Pat Lam looking forward to catching up with old friends
Connacht coach settling in to life in Galway but heart remains in Samoa
Pat Lam had only just settled into life in Galway when he bumped into a few Samoans around town. He hadn’t expected to find any compatriots other than Rodney Ah You and James So’oialo. “But then anywhere I have gone in the world, Samoans pop up,” he grins. “They get around the place.”
Lam is so immersed in European rugby right now that he doesn’t have much time to think about the international game. He is still in training gear when he opens his office door in the Sportsground, trying to squeeze in a half hour of paperwork before a Sky television interview about Connacht’s exceptional performance against Saracens and an upcoming visit to Zebre – in which they would go on to record their first Heineken Cup win for Lam.
But he agrees that he is looking forward to the visit of Samoa, all the more so because the international happens to coincide with a visit of his parents to Galway. “So we got tickets and it’s great to be able to go.” Lam’s parents were among the generation of Samoans who moved en masse to New Zealand in the 1960s.
New Zealand system
It was redolent of the pattern of emigration which marked the relationship between Ireland and England but with none of the attendant antagonism between the two countries. All of Samoa’s great rugby players came up through the New Zealand school and club system and it was rugby, he points out, which helped to establish Samoa in the eyes of most people.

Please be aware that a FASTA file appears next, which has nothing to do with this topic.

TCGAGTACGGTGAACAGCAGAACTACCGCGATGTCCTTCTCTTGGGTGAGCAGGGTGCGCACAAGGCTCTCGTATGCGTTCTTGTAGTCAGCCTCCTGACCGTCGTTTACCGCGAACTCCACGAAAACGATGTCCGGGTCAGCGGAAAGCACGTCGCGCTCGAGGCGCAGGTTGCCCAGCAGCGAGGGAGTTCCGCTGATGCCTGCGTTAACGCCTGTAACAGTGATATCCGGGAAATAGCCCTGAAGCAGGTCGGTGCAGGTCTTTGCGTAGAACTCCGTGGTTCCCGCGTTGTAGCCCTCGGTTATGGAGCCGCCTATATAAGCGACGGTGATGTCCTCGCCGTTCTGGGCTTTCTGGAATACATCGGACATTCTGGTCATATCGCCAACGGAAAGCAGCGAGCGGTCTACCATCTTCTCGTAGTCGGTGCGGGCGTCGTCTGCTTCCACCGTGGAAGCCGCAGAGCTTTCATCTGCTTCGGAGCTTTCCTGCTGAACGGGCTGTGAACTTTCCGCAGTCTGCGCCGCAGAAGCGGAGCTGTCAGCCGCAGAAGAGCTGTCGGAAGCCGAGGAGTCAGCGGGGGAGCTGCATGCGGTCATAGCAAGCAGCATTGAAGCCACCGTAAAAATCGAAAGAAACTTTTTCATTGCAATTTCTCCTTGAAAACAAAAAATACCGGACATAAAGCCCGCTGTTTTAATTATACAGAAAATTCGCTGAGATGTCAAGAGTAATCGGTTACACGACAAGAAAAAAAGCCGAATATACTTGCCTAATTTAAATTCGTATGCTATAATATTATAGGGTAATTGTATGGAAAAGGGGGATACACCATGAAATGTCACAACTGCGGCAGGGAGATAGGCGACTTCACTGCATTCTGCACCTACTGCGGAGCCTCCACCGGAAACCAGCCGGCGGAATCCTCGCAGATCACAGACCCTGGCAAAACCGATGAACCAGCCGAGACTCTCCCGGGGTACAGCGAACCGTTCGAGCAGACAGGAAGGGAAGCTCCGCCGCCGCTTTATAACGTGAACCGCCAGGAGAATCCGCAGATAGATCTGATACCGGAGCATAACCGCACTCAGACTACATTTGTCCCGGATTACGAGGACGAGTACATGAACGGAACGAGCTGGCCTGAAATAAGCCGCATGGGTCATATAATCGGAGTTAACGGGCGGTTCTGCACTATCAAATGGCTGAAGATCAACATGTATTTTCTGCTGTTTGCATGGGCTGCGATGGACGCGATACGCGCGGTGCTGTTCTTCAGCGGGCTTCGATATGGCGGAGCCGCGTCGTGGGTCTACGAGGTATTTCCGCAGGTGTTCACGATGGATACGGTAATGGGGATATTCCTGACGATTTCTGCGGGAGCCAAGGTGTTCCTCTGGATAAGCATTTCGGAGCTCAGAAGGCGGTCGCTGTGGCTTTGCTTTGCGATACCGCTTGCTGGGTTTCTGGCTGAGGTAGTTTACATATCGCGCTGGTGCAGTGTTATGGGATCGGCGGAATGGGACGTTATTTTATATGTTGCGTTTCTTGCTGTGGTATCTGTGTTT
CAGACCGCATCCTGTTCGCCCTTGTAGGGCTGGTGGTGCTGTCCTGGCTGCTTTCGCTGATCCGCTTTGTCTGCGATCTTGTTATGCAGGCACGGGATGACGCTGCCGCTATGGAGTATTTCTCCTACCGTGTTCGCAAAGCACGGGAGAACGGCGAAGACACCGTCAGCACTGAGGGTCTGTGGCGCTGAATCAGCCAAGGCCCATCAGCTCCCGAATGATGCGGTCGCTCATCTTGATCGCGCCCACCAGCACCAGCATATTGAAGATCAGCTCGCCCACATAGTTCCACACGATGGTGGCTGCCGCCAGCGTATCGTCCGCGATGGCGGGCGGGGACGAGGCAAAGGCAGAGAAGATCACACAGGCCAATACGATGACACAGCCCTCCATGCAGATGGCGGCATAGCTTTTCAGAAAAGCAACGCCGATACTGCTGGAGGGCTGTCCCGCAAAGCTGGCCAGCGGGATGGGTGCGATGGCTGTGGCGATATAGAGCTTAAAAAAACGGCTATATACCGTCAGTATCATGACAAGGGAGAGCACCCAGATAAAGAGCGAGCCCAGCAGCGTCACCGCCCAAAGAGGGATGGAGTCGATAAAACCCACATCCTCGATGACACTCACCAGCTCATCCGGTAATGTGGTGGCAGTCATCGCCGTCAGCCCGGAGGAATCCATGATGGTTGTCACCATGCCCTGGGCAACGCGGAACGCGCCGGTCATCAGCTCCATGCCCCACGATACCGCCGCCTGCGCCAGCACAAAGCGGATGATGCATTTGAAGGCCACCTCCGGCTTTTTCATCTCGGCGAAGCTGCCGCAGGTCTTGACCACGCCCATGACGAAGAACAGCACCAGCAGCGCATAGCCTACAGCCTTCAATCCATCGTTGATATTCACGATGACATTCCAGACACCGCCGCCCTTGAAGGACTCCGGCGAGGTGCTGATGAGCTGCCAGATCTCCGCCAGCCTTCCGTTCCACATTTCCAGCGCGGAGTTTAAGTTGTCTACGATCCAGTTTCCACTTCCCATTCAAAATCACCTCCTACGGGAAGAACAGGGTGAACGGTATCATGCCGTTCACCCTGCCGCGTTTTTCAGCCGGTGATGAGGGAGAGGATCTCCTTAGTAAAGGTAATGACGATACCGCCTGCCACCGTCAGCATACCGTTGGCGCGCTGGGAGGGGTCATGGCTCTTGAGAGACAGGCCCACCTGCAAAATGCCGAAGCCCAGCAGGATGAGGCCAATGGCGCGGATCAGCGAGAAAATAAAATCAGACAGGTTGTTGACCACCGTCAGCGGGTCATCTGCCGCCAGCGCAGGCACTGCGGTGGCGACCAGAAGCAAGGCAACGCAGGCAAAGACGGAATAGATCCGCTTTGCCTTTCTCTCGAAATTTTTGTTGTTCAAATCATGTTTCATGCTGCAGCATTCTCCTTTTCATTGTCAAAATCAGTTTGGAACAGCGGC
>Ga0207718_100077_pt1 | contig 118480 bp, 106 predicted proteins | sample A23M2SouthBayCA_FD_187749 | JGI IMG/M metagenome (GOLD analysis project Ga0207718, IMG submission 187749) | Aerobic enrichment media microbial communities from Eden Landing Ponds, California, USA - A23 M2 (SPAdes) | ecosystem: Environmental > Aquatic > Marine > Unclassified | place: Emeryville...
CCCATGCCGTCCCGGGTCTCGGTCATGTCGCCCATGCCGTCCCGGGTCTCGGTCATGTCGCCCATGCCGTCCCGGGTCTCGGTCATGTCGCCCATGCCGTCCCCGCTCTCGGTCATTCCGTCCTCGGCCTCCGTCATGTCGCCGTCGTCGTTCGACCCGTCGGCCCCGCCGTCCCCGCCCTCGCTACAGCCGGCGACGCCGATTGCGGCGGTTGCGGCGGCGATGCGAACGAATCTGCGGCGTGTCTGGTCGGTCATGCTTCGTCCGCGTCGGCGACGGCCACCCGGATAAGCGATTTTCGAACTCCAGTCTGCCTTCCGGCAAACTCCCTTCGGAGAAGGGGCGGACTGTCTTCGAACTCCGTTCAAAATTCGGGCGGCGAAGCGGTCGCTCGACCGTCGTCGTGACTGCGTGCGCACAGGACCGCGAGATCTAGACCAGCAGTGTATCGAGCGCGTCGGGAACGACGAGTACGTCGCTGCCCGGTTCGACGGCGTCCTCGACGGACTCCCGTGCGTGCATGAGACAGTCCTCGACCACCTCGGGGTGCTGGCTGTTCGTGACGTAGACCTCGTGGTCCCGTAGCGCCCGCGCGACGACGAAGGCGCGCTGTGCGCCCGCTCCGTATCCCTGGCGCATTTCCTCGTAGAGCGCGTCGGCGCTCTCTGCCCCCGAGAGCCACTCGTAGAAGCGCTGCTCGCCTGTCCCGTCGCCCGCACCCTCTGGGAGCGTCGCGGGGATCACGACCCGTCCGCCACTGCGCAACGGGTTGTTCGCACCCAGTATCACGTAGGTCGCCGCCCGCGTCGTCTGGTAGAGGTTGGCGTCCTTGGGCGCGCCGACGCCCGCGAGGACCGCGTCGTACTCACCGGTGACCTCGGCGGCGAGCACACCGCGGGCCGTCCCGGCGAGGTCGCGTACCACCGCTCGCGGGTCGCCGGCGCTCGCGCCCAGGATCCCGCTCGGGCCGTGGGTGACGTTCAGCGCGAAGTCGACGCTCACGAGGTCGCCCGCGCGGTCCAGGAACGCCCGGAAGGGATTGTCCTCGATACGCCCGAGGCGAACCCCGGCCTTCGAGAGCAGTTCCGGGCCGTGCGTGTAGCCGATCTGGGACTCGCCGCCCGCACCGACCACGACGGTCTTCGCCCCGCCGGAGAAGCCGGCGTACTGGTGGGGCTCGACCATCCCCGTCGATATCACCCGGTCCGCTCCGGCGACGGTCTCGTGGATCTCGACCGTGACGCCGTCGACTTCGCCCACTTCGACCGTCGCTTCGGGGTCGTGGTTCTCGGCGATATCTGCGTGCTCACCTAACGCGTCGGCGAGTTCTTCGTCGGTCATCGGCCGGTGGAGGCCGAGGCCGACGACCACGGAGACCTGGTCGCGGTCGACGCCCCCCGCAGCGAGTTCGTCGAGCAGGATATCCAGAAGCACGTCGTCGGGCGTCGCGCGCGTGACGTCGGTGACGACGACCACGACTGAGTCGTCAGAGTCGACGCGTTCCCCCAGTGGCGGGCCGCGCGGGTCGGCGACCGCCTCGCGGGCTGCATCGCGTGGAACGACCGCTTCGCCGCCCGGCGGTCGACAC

When Lam is asked about the highlight of his sporting life, he quickly settles on the 1991 World Cup when he travelled with Western Samoa for what felt like a debut appearance on the world stage. “That tournament put Samoa on the map,” he says. Four years earlier, the country had been snubbed when the IRB failed to extend an invitation to the inaugural World Cup, a slight felt all the more keenly as it took place in New Zealand.
Western Samoa had to qualify for the next competition and there was a big internal push to ensure the team made it. Domestic rugby was piecemeal but superb players like Steve Bachop and Frank Bunce had committed to the national team and they had an excellent coaching staff.
Prior to the World Cup, the only full tier international that the Samoans had ever played was against Wales. On October 6th, 1991, they performed their ritual Siva Tau in the Cardiff Arms Park and then produced one of the great shocks in world rugby by beating their hosts 16-13.
Just like that, the Samoans provided the jolt of unexpectedness and newness that the competition needed. They held Australia, the eventual winners, to three Michael Lynagh penalties in a 9-3 defeat before turning on the style with a 35-12 win over Argentina which set them up for a quarter-final against Scotland.
“People in Samoa were heading to the stadium at three in the morning to watch live broadcasts. You had 30,000 people turning up there. And we got images of that back in our hotel. And the hotel fax was getting non-stop messages. That really drove us on. That is when it felt as if there was a legitimate option to play for Samoa. Tours and invitations followed and the national team has just gotten stronger and stronger and in terms of professionalism, some of the Samoan boys in France and Europe are earning as much money as the All-Blacks.
Heart and spirit
“And we broke into a top six ranking not so long ago. The one thing you can’t underestimate with Samoa is what they have here in Connacht too – that is heart and spirit. When the boys get together, it is special. In 1991 you had guys like Frank Bunce and Stephen Bachop – players in key positions who could direct things. We had good coaches and we surprised a lot of people.” It ended with a 28-6 defeat against Scotland but afterwards, the Samoans gave a farewell lap.